Rodeo riding is not for the faint of heart and two of our Rodeo Ambassadors, Pfeiffer and Skylar Alves are perfect examples of the hard work, commitment, skill, and sheer grit it takes to compete in this breathtaking sport, where a split-second can make all the difference. And, if you recognize their last name, it’s because they are both grand daughters of Scosche Founders Scotia and Roger Alves. They clearly both inherited the Alves’ family courage, determination and drive for success.
Cousins Pfeiffer and Skylar are the daughters of Scosche Co-Presidents (and brothers) Kasidy and Vince, respectively, and they do an amazing job of representing the Scosche brand and family.
At what age did you start riding, and tell us about your first pony?
I started riding around 4-5 years old. My cousin, Sky, graciously let me borrow her pony, Dolly, who was this tiny buckskin pony that took the absolute best care of us.
When did you start riding competitively? What made you choose rodeo?
I started riding competitively at barrel races or gymkhana events. My aunt would lead us around the arena until we were able to ride on our own. Later my trainer, Tonia Forsberg, introduced me to real rodeos where I competed in barrel racing, pole bending, roping, and tying. Sky joined shortly after and we’ve both been hooked ever since.
How many hours a week do you devote to your sport? And how do you balance that with your other activities and commitments?
Just for me to go ride my horses I drive 45 minutes each way, almost every day. It’s about a five-hour day for me, so about 20-25 hours a week. That does not include time spent on the road for a rodeo. I’m usually away two or three weekends a month at a rodeo, from Thursday through Sunday. It’s very hard to balance that with other activities but I manage to find some free time.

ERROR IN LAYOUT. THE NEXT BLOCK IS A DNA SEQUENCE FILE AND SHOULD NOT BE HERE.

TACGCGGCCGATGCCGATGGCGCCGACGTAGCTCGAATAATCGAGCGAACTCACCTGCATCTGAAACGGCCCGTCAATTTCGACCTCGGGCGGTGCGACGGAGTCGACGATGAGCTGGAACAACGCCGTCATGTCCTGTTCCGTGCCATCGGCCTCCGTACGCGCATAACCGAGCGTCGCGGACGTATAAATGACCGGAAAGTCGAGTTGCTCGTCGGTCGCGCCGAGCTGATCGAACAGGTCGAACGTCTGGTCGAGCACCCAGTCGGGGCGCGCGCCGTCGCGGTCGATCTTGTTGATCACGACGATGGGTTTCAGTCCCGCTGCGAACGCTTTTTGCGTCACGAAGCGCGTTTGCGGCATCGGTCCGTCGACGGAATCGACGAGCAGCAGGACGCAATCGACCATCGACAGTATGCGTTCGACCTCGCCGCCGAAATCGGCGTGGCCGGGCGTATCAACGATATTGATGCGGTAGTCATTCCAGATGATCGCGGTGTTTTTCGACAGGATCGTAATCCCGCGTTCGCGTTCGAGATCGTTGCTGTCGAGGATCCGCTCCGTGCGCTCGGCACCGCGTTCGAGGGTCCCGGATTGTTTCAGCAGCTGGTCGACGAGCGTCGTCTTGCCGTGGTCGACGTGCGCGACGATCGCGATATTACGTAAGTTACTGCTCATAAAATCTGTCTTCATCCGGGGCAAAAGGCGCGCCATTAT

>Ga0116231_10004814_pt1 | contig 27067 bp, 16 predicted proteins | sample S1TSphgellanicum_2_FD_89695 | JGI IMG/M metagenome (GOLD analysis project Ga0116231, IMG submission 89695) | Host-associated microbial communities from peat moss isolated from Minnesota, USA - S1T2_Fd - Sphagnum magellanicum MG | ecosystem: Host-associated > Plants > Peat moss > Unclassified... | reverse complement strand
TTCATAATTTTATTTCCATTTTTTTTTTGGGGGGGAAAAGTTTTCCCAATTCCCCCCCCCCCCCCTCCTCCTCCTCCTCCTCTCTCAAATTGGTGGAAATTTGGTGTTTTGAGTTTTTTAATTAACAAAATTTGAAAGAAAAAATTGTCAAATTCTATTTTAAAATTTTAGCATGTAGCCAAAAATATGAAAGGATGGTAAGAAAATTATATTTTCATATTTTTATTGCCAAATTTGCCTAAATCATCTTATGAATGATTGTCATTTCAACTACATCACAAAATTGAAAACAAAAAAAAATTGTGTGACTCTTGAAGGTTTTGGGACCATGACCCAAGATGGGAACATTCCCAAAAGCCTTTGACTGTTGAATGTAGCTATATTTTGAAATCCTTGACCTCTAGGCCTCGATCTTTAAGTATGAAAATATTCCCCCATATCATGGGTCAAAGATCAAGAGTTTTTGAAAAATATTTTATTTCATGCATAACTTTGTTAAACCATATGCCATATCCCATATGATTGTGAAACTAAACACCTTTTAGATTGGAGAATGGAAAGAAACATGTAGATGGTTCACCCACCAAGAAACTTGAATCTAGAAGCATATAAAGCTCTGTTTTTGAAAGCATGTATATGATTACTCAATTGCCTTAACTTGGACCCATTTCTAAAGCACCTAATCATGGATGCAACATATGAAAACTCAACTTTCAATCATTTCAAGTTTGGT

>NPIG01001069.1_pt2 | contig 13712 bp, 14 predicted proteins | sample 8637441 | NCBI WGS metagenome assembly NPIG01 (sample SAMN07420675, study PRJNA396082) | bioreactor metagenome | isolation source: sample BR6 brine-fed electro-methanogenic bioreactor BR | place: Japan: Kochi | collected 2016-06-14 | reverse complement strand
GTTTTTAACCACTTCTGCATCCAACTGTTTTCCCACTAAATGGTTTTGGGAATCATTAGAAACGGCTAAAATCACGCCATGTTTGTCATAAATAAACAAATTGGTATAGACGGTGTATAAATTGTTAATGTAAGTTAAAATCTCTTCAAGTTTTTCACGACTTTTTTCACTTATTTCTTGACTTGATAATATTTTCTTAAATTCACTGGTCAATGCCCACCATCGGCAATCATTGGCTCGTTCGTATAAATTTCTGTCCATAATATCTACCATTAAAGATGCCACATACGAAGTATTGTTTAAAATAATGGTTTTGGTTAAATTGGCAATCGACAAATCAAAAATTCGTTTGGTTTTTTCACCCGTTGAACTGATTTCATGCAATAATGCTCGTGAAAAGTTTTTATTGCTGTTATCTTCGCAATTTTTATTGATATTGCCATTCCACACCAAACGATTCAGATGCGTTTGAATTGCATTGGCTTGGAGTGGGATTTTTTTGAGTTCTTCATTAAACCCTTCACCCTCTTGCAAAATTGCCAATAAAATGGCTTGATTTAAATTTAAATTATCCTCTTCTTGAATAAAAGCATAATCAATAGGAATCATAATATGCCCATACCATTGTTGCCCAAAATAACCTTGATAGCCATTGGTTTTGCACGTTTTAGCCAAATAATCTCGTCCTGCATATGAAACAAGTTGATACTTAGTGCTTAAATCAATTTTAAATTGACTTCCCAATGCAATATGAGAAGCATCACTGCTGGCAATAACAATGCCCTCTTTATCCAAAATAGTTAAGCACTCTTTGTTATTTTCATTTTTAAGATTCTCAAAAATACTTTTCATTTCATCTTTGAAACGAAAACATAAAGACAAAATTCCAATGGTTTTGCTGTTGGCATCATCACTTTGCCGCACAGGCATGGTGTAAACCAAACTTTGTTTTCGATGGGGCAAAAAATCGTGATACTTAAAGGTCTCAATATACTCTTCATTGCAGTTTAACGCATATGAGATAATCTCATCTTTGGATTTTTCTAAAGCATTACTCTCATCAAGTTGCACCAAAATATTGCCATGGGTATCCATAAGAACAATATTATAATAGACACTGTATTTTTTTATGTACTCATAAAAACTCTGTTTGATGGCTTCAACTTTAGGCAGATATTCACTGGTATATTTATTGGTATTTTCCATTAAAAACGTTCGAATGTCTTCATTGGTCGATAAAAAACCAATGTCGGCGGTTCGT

Worst (or most dramatic) fall? And what did it teach you?
I’ve had two pretty bad wrecks and I wouldn’t say one was worse than the other. They were both scary in their own way but my horses and I walked out safe and healthy both times. In both instances my horses did everything in their power to avoid hurting me. Those incidents taught me that anything can happen at any moment and to always be cautious.
Most exhilarating rodeo moment?
I’ve had my first place win moments, but I have to say my most exhilarating rodeo experience would be when my old mare, Sandy, and I got to race against a dirt bike during the pro rodeo at the Ventura County Fair. My horse and I beat a motorcycle in front of thousands of people! That was fun especially since my family are dirt bike riders.
Would you like to turn professional? Or do you plan a horse-related career?
That’s my plan. I currently have my pro permit and I am patiently waiting for my first pro rodeo with my trainer Tonia Forsberg, who bought me my permit when I turned 18. Besides pro rodeo, I would like to start training young horses and help them start their careers. Whatever my future holds, no doubt it will involve horses.
“My old mare, Sandy and I got to race against a dirt bike during the pro rodeo at the Ventura County Fair. We beat a motorcycle in front of thousands of people. That was fun, especially since my family are dirt bike riders.”